Randy: It depends on the timing of the launch. We know the baby’s due date plus or minus a little bit but it just depends on if we’re docked or not. Obviously if we’re just shuttle, there’s a few less assets. We don’t have the live video conference and that type of thing, but anything we have is far more than most military families get when somebody’s deployed and they’re not there for the birth. So if I can get a simple radio call that she’s entered the world safely and Rebecca’s doing great - everything above me on that is gravy. If we’re on, docked to the space station, obviously the communication assets we have there are a lot better and hopefully things will align and satellites will be up and I won’t be too busy and I’ll be able to have a chance to take a break maybe during lunch and come say hi.
Rebecca: And we’re being able to get some pictures and maybe a little video sent up after the fact.
You mentioned you already have a son. Does he have a special role in all of this?
Rebecca: Well he thinks he’s naming the baby Neemo, but [Randy: Or Stormy, our dog] he’s just ready to be a big brother. He’s excited about the baby. He’s always asking, “When’s the baby going to come out and play?”
Randy: He goes up to her belly and says, “Baby, come out!”
Rebecca: I say that too sometimes!
Randy: And the amazing thing about him is that a year ago today we hadn’t even met him yet. And actually tomorrow’s the anniversary of the first day we met him. Within 48 hours of being assigned to STS-129 we got the call saying we had a date to go to Ukraine for our adoption. And so we were over there 40 days last fall adopting him and we came back mid-December. So we’ve got this wonderfully happy and healthy little three and a half year old little boy whose life has changed completely. He’s gone from being in an orphanage on the other side of the planet to being in the space shuttle simulator here flying with his dad a couple weeks ago.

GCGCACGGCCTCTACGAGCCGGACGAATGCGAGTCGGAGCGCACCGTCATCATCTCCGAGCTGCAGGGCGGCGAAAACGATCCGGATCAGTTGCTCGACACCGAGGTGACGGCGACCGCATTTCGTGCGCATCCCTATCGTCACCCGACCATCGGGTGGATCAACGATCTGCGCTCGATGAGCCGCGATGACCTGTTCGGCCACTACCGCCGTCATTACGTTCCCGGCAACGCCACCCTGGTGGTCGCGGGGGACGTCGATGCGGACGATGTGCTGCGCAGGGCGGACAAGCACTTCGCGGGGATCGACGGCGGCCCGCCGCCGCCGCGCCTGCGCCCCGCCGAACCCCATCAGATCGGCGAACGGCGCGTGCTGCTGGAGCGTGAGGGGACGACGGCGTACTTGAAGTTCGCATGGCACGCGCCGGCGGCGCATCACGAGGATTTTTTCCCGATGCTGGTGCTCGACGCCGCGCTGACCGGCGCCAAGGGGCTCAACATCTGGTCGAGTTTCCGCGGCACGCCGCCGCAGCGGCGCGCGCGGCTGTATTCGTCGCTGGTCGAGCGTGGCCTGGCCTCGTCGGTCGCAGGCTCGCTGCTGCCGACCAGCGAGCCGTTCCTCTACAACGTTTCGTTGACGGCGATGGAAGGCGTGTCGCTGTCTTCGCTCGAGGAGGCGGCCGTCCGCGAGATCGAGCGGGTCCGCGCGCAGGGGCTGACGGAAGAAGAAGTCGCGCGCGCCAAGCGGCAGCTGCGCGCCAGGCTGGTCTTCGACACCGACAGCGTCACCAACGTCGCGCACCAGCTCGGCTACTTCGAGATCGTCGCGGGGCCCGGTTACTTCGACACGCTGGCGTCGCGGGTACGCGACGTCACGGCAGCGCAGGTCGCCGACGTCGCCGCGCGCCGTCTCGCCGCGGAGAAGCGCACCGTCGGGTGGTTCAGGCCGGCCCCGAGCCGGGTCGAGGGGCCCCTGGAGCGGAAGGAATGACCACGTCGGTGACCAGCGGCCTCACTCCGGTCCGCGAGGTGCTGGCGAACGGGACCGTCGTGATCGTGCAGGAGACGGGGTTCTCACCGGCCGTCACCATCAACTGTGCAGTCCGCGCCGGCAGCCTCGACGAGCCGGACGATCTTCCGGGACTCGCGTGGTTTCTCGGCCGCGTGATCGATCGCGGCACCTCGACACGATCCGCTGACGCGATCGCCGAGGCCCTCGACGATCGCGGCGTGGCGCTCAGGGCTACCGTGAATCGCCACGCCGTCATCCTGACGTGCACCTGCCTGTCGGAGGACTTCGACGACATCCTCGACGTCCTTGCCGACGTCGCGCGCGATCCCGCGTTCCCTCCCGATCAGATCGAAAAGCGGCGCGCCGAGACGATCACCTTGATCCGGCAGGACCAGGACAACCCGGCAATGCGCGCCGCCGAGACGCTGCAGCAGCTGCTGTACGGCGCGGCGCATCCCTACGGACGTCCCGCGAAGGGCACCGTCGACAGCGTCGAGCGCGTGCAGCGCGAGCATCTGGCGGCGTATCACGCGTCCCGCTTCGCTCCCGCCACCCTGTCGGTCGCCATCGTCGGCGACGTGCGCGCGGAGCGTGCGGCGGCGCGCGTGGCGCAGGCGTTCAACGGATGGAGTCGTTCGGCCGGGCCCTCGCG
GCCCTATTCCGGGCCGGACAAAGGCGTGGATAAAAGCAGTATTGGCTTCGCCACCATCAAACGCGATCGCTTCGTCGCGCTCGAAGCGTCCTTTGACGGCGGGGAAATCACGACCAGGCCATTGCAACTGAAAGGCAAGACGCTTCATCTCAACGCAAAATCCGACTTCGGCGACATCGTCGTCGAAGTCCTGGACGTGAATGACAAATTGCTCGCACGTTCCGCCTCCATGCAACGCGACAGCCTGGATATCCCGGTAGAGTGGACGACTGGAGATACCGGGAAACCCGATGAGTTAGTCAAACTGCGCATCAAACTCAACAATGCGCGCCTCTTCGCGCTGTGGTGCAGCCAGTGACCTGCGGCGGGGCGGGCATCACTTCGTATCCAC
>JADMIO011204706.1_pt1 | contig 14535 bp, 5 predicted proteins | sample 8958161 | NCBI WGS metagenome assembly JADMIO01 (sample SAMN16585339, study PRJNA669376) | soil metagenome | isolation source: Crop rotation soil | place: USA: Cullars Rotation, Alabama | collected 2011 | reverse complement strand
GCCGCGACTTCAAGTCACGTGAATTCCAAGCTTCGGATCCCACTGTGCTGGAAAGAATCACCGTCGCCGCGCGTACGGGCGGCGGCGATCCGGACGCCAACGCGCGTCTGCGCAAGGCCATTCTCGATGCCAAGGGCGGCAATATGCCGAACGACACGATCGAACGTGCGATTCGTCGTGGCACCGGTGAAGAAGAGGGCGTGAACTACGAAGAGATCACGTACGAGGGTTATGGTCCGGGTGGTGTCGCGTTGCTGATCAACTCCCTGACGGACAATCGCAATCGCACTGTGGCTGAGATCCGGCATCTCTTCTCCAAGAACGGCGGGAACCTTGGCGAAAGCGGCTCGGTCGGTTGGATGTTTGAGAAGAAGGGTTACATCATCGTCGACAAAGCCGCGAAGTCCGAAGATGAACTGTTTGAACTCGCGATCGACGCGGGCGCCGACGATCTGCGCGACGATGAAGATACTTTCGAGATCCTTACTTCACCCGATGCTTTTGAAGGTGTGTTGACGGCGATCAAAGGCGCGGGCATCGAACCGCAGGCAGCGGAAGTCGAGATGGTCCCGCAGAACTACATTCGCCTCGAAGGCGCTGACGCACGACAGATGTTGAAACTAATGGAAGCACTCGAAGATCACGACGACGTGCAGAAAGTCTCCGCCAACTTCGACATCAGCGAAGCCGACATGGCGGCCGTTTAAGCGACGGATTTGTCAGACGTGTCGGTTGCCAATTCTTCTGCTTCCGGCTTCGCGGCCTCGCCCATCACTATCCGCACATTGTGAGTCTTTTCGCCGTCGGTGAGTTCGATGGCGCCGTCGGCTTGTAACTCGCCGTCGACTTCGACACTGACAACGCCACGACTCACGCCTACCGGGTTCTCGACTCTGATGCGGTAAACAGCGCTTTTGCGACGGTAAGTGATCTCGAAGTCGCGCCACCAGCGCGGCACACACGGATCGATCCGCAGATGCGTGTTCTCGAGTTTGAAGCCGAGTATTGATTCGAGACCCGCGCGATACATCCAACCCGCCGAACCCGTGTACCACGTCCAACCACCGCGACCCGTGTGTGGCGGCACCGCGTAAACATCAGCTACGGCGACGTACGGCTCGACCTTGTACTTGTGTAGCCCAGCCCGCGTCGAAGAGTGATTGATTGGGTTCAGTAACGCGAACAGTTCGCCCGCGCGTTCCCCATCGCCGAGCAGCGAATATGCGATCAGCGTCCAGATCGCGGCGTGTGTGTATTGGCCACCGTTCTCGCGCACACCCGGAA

Rebecca: It’s pretty amazing. And remember after we, it must have been about a month or two after we got him and we were home with him and we had friends come over with a little baby and he goes, “Ah baby. I want baby. I want baby.” And I’m like, “I’m sorry. I can’t help you out there.” And then three months after getting home with him we’re giving him what he wants. Little miracle.
Randy: We’re fortunate enough to witness the miracle of adoption as well as the miracle of child birth all in one year. We’re just amazingly blessed.
I assume you, Rebecca, and the baby will not travel to the landing. When do you anticipate Randy will be able to see the baby for the first time?
Rebecca: No I probably won’t go to the landing. He keeps on telling me no don’t try to come to the landing.
Randy: We have such good luck at landing at KSC, I’d hate for them to make that trip and have us land somewhere else.
Rebecca: Probably be the day after you land.
Randy: As soon as possible. I will look forward to that landing and Scorch to make it nice and safe. Probably more than anybody has in the history of the space shuttle program.
Well that’s the last question I had. Anything else you want to add? Or that we didn’t cover that you would like…
Rebecca: No. Just I think we’re very appreciative of NASA and all the people here that have been so supportive and that have just really offered up help and everything from helping us out with our son to coordinating things while Randy’s up there and getting me to the launch and helping out with me at the launch and we’re just very appreciative of all that NASA has done for us too and all the people here.
Randy: With her being the hardworking NASA employee that she is, still working this week, her last day is going to be Friday and I go into quarantine on Monday so everybody that’s been here at JSC that ‘s been helping her out a lot during the pregnancy and helping her while she’s been pregnant and sick a bunch so we appreciate that too.
It’s an amazing story. Congratulations. Thanks again.